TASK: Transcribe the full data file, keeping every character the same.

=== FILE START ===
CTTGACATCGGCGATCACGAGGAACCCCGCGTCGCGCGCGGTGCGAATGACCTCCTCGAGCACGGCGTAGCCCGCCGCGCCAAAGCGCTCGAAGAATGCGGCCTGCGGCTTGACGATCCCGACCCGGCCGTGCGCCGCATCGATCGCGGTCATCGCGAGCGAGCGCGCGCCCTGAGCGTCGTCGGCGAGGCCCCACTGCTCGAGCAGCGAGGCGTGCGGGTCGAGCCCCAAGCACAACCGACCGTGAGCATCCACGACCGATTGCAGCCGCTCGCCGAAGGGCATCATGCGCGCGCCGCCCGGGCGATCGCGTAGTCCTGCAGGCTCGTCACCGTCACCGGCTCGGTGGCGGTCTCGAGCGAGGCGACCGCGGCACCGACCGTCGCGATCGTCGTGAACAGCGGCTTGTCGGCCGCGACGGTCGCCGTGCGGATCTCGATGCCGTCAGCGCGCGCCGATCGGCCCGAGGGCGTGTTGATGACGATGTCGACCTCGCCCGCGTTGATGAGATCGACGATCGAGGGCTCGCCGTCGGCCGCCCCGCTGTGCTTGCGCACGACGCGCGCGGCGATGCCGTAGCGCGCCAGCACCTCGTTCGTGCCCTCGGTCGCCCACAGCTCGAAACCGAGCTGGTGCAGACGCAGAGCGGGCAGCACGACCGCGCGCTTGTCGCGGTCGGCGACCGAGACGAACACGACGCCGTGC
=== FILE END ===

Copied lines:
CTTGACATCGGCGATCACGAGGAACCCCGCGTCGCGCGCGGTGCGAATGACCTCCTCGAGCACGGCGTAGCCCGCCGCGCCAAAGCGCTCGAAGAATGCGGCCTGCGGCTTGACGATCCCGACCCGGCCGTGCGCCGCATCGATCGCGGTCATCGCGAGCGAGCGCGCGCCCTGAGCGTCGTCGGCGAGGCCCCACTGCTCGAGCAGCGAGGCGTGCGGGTCGAGCCCCAAGCACAACCGACCGTGAGCATCCACGACCGATTGCAGCCGCTCGCCGAAGGGCATCATGCGCGCGCCGCCCGGGCGATCGCGTAGTCCTGCAGGCTCGTCACCGTCACCGGCTCGGTGGCGGTCTCGAGCGAGGCGACCGCGGCACCGACCGTCGCGATCGTCGTGAACAGCGGCTTGTCGGCCGCGACGGTCGCCGTGCGGATCTCGATGCCGTCAGCGCGCGCCGATCGGCCCGAGGGCGTGTTGATGACGATGTCGACCTCGCCCGCGTTGATGAGATCGACGATCGAGGGCTCGCCGTCGGCCGCCCCGCTGTGCTTGCGCACGACGCGCGCGGCGATGCCGTAGCGCGCCAGCACCTCGTTCGTGCCCTCGGTCGCCCACAGCTCGAAACCGAGCTGGTGCAGACGCAGAGCGGGCAGCACGACCGCGCGCTTGTCGCGGTCGGCGACCGAGACGAACACGACGCCGTGC